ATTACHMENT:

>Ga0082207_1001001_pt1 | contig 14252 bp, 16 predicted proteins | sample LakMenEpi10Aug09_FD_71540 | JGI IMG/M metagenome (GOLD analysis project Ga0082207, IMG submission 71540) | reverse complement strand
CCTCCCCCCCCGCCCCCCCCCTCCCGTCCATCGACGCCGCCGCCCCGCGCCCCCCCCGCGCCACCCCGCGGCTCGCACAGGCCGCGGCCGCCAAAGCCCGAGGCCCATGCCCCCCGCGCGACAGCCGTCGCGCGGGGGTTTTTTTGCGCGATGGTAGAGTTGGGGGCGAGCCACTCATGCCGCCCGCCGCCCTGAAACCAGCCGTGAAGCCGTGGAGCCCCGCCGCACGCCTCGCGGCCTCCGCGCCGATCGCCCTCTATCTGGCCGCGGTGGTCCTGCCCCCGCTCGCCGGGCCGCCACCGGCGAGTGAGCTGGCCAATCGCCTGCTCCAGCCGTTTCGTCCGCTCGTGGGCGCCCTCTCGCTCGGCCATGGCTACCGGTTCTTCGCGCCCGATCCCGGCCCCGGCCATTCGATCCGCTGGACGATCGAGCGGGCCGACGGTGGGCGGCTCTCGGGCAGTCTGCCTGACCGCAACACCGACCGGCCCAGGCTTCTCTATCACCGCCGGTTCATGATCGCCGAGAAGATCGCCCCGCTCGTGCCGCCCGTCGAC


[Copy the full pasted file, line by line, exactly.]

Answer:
>Ga0082207_1001001_pt1 | contig 14252 bp, 16 predicted proteins | sample LakMenEpi10Aug09_FD_71540 | JGI IMG/M metagenome (GOLD analysis project Ga0082207, IMG submission 71540) | reverse complement strand
CCTCCCCCCCCGCCCCCCCCCTCCCGTCCATCGACGCCGCCGCCCCGCGCCCCCCCCGCGCCACCCCGCGGCTCGCACAGGCCGCGGCCGCCAAAGCCCGAGGCCCATGCCCCCCGCGCGACAGCCGTCGCGCGGGGGTTTTTTTGCGCGATGGTAGAGTTGGGGGCGAGCCACTCATGCCGCCCGCCGCCCTGAAACCAGCCGTGAAGCCGTGGAGCCCCGCCGCACGCCTCGCGGCCTCCGCGCCGATCGCCCTCTATCTGGCCGCGGTGGTCCTGCCCCCGCTCGCCGGGCCGCCACCGGCGAGTGAGCTGGCCAATCGCCTGCTCCAGCCGTTTCGTCCGCTCGTGGGCGCCCTCTCGCTCGGCCATGGCTACCGGTTCTTCGCGCCCGATCCCGGCCCCGGCCATTCGATCCGCTGGACGATCGAGCGGGCCGACGGTGGGCGGCTCTCGGGCAGTCTGCCTGACCGCAACACCGACCGGCCCAGGCTTCTCTATCACCGCCGGTTCATGATCGCCGAGAAGATCGCCCCGCTCGTGCCGCCCGTCGAC